When you speak with language rooted in compassion, personal responsibility, empathy, kindness, and respect for others, you transform your relationships. More importantly, there are many subtle ways of communicating that can improve or sabotage the message you want to get across.
People can accidentally negatively impact their connection with others by their word choice.
“The beauty of linguistic diversity is that it reveals to us just how ingenious and how flexible the human mind is,” Boroditsky says. “Human minds have invented not one cognitive universe, but 7,000.”
5 Effective Ways to Improve your Relationship with Language Changes
- Use I statements. These take responsibility for your feelings and prevent the other person from feeling blamed and evoking defensiveness. This is also important way to ask your partner for things because it is a request, rather than a demand. Ex: Why can’t you shut off the light? Correction: I really would like to watch TV with the lights out, do you mind flipping the switch really quick?”
- Try leading with the emotion underneath the anger you’re experiencing to reduce the chance of escalation and defensiveness. Most times, conflict triggers a person emotionally. Many people tend to lean into anger first, which is a naturally protective stance rather than a collaborative, open one. For example, a couple gets into conflict because one partner had to work late and miss their dinner plans. The partner waiting at home feels anger well up inside them, but after thinking about it for a moment, they realize they actually feel sad and made her feel like they were not as connected as they used to be. This tends to go over better than an angry confrontation.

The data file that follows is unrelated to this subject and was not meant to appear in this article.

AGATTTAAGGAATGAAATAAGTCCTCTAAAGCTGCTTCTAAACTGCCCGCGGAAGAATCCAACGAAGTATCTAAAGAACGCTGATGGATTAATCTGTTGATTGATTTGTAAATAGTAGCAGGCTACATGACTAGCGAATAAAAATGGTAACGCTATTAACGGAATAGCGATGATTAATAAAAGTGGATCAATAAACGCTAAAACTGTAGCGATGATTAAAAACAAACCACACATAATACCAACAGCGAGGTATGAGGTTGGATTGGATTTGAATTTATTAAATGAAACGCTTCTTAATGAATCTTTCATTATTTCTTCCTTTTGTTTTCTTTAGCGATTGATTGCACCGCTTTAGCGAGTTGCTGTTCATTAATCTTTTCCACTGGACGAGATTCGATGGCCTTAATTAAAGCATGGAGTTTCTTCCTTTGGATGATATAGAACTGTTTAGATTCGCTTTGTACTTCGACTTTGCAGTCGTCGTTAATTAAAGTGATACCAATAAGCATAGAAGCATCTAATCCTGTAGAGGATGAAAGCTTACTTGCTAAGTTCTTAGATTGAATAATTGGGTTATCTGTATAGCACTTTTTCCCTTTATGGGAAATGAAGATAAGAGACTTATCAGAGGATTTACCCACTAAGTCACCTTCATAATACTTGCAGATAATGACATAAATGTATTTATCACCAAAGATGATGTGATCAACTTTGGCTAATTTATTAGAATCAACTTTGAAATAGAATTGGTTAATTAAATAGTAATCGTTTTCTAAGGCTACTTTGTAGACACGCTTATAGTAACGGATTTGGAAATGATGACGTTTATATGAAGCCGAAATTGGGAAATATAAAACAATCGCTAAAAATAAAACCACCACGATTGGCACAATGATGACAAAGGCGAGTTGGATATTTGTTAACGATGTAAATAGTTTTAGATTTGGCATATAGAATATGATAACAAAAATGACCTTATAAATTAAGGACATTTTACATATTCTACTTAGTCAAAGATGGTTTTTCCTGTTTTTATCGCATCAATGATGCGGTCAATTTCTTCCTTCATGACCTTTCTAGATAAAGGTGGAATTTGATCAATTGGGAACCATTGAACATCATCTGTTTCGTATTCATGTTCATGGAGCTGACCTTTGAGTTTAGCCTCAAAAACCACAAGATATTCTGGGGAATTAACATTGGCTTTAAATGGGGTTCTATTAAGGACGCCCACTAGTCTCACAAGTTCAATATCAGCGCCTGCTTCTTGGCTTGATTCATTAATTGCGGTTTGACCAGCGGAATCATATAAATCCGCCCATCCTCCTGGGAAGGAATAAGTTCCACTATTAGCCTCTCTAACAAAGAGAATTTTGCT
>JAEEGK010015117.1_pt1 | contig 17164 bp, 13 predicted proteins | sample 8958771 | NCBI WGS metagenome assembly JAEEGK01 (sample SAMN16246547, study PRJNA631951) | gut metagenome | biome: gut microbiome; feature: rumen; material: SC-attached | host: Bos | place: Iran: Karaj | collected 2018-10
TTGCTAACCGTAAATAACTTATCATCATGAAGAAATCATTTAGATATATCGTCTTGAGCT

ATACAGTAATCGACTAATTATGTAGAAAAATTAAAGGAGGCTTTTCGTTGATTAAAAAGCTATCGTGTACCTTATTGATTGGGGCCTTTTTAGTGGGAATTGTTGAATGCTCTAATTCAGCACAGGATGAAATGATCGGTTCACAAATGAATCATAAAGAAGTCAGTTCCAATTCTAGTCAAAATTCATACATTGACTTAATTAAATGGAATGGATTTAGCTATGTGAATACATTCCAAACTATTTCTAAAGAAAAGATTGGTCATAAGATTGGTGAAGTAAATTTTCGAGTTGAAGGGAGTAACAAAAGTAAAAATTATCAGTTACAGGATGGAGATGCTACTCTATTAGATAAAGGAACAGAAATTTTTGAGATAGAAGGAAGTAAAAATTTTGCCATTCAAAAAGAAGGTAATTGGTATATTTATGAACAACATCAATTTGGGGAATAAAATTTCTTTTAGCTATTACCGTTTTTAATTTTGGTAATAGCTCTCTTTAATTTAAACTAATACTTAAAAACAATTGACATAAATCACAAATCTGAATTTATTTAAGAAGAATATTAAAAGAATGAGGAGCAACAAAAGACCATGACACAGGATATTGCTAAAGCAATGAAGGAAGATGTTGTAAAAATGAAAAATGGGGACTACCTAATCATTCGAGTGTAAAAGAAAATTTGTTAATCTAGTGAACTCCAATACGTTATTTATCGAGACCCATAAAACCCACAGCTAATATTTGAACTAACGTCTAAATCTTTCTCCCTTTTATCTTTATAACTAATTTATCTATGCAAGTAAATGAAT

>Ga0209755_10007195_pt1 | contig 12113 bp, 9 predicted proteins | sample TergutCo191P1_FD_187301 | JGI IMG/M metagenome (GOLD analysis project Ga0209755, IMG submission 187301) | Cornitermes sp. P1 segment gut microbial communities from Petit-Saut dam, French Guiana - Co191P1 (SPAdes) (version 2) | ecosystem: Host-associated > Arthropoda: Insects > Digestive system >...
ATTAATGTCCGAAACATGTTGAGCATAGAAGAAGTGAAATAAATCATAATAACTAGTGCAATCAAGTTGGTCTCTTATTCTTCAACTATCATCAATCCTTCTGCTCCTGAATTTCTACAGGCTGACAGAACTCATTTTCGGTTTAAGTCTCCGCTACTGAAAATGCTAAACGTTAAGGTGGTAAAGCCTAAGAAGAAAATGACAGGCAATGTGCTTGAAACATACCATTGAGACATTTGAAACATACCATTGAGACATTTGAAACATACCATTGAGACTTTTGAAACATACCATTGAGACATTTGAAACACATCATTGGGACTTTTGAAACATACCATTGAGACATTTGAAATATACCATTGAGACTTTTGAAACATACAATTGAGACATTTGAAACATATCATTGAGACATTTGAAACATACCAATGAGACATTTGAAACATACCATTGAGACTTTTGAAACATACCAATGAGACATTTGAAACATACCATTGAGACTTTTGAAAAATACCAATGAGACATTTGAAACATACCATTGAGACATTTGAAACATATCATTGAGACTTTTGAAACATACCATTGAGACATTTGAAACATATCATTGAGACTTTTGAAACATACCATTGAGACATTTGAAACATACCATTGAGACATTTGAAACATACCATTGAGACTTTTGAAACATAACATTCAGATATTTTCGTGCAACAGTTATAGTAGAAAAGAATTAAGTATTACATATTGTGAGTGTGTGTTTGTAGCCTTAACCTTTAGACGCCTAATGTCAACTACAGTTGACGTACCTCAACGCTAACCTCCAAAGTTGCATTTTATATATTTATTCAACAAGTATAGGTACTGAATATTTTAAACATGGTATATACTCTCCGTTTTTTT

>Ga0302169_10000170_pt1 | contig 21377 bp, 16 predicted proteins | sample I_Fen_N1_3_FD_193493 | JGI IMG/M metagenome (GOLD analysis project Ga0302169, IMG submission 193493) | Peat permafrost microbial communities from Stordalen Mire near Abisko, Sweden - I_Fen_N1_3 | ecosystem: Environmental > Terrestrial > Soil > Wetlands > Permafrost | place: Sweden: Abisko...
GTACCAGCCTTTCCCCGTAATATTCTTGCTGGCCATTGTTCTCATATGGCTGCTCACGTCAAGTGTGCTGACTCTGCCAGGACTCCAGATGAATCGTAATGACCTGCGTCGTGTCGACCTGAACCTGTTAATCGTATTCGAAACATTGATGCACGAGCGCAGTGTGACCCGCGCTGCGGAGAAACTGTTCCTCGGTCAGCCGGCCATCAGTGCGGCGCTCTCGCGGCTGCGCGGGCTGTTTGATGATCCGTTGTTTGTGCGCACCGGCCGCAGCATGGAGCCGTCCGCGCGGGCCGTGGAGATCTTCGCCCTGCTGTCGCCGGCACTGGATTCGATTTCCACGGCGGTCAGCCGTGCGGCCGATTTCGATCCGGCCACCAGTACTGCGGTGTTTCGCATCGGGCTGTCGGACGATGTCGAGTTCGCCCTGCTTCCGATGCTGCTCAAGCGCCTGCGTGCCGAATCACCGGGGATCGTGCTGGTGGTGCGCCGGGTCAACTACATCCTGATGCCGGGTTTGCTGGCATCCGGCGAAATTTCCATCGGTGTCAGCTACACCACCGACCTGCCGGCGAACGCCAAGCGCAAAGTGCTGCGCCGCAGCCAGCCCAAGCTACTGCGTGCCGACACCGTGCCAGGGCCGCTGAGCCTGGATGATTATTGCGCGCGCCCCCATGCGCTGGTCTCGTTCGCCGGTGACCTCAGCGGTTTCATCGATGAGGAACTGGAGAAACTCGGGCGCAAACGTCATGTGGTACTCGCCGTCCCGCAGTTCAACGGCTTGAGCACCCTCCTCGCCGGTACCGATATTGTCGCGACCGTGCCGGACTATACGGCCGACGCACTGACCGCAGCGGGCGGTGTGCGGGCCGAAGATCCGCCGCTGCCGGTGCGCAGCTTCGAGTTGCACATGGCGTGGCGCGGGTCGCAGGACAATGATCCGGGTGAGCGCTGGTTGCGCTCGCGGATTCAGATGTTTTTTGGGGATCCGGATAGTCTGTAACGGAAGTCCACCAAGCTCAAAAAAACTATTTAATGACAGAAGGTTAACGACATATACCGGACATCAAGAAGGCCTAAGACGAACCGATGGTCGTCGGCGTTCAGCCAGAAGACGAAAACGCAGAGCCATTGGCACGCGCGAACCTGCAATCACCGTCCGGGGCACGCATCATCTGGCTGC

- Avoid using all-or-nothing phrases like “always, never, bad, good, etc.”
- Avoid criticizing statements by making present tense focused requests. Example: Instead of, “It’s a mess in here” when noticing a messy room, using a phrase like “I am feeling overwhelmed, could you help me clean?” may be helpful.
- Avoid contempt by expressing emotions in a healthy honest way. Contempt is often a result of unexpressed anger. According to relationship expert John Gottman, “Contempt is the worst of the four horsemen. It is the most destructive negative behavior in relationships. … Treating others with disrespect and mocking them with sarcasm and condescension are forms of contempt. So are hostile humor, name-calling, mimicking, and body language such as eye-rolling and sneering.” Even if your partner is temporary upset with you addressing something that is upsetting you, it is far more productive than cultivating resentments and contemptuous patterns.
What does this look like in real life?
Example: “You forgot to do the laundry again and I’m pissed. Did you think the laundry fairy was going to do it for you? Of course, because I always have to do it when you forget.” Partner 1
Immediately, there are a few responses that a partner could respond with in a combative way.
“It’s not a big deal!” (misinterpretation may occur and p1 may think p2 is minimizing P1’s feelings)
“I do the laundry all the time, you barely do the laundry anymore!” (misinterpretation may occur and P1 may interprets this as as P2 questioning P1’s contribution to the household.)
“Your pissed? I don’t say anything to you when you forget to sweep the floor. I should be pissed!” (misinterpretation may occur and P2 may become defensive and present a counter-argument with an example to justify P2’s mistake, in order to avoid negative feelings associated with blame.)
The list goes on. A healthier phrase to use instead is this (soft and assertive disposition/tone) : “I’m feeling overwhelmed because there’s a lot on my plate right now. Can you please remember to stay on top of the laundry during the week? I know I do the laundry sometimes when we fall behind, but I don’t have time to do it right now with [project at work, insert other commitment]. It really means a lot to me that you agreed to take it on, so thank you.”